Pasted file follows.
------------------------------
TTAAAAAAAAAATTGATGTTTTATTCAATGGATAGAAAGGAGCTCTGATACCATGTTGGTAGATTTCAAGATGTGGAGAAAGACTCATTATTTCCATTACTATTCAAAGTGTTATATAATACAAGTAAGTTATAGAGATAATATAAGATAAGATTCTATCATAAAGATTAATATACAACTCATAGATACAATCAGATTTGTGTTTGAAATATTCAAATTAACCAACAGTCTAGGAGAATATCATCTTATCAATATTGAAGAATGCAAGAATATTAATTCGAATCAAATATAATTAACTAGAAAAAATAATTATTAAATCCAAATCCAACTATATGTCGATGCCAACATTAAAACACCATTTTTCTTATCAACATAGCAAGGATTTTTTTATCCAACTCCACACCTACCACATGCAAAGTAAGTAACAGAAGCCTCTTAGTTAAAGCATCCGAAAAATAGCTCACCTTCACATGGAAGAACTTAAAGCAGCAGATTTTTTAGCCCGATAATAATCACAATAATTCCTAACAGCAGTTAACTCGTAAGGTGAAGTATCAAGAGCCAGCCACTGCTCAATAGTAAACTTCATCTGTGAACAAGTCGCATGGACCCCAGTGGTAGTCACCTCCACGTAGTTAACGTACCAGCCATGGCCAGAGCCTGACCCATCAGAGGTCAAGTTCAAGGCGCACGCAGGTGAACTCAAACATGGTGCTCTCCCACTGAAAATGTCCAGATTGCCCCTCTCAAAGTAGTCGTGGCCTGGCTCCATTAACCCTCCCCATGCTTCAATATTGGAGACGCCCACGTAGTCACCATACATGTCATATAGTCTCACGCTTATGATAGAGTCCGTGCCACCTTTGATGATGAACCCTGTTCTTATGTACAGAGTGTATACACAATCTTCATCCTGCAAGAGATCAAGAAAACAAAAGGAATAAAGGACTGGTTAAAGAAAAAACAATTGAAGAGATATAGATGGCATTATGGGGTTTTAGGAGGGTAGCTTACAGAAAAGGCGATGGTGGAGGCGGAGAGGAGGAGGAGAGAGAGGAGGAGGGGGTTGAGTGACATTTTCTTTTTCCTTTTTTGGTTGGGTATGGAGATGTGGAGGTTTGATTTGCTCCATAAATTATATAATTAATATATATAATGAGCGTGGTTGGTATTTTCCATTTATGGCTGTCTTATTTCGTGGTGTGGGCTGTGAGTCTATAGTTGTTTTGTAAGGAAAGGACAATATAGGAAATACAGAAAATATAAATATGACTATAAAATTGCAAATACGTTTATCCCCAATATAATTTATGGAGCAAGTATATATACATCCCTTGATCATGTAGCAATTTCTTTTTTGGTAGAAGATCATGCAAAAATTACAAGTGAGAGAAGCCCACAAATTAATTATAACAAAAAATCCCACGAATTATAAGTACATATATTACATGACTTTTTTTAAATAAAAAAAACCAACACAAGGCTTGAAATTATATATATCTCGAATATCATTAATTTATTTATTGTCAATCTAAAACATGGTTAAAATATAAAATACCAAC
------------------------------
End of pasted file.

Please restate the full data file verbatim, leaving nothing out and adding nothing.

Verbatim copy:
TTAAAAAAAAAATTGATGTTTTATTCAATGGATAGAAAGGAGCTCTGATACCATGTTGGTAGATTTCAAGATGTGGAGAAAGACTCATTATTTCCATTACTATTCAAAGTGTTATATAATACAAGTAAGTTATAGAGATAATATAAGATAAGATTCTATCATAAAGATTAATATACAACTCATAGATACAATCAGATTTGTGTTTGAAATATTCAAATTAACCAACAGTCTAGGAGAATATCATCTTATCAATATTGAAGAATGCAAGAATATTAATTCGAATCAAATATAATTAACTAGAAAAAATAATTATTAAATCCAAATCCAACTATATGTCGATGCCAACATTAAAACACCATTTTTCTTATCAACATAGCAAGGATTTTTTTATCCAACTCCACACCTACCACATGCAAAGTAAGTAACAGAAGCCTCTTAGTTAAAGCATCCGAAAAATAGCTCACCTTCACATGGAAGAACTTAAAGCAGCAGATTTTTTAGCCCGATAATAATCACAATAATTCCTAACAGCAGTTAACTCGTAAGGTGAAGTATCAAGAGCCAGCCACTGCTCAATAGTAAACTTCATCTGTGAACAAGTCGCATGGACCCCAGTGGTAGTCACCTCCACGTAGTTAACGTACCAGCCATGGCCAGAGCCTGACCCATCAGAGGTCAAGTTCAAGGCGCACGCAGGTGAACTCAAACATGGTGCTCTCCCACTGAAAATGTCCAGATTGCCCCTCTCAAAGTAGTCGTGGCCTGGCTCCATTAACCCTCCCCATGCTTCAATATTGGAGACGCCCACGTAGTCACCATACATGTCATATAGTCTCACGCTTATGATAGAGTCCGTGCCACCTTTGATGATGAACCCTGTTCTTATGTACAGAGTGTATACACAATCTTCATCCTGCAAGAGATCAAGAAAACAAAAGGAATAAAGGACTGGTTAAAGAAAAAACAATTGAAGAGATATAGATGGCATTATGGGGTTTTAGGAGGGTAGCTTACAGAAAAGGCGATGGTGGAGGCGGAGAGGAGGAGGAGAGAGAGGAGGAGGGGGTTGAGTGACATTTTCTTTTTCCTTTTTTGGTTGGGTATGGAGATGTGGAGGTTTGATTTGCTCCATAAATTATATAATTAATATATATAATGAGCGTGGTTGGTATTTTCCATTTATGGCTGTCTTATTTCGTGGTGTGGGCTGTGAGTCTATAGTTGTTTTGTAAGGAAAGGACAATATAGGAAATACAGAAAATATAAATATGACTATAAAATTGCAAATACGTTTATCCCCAATATAATTTATGGAGCAAGTATATATACATCCCTTGATCATGTAGCAATTTCTTTTTTGGTAGAAGATCATGCAAAAATTACAAGTGAGAGAAGCCCACAAATTAATTATAACAAAAAATCCCACGAATTATAAGTACATATATTACATGACTTTTTTTAAATAAAAAAAACCAACACAAGGCTTGAAATTATATATATCTCGAATATCATTAATTTATTTATTGTCAATCTAAAACATGGTTAAAATATAAAATACCAAC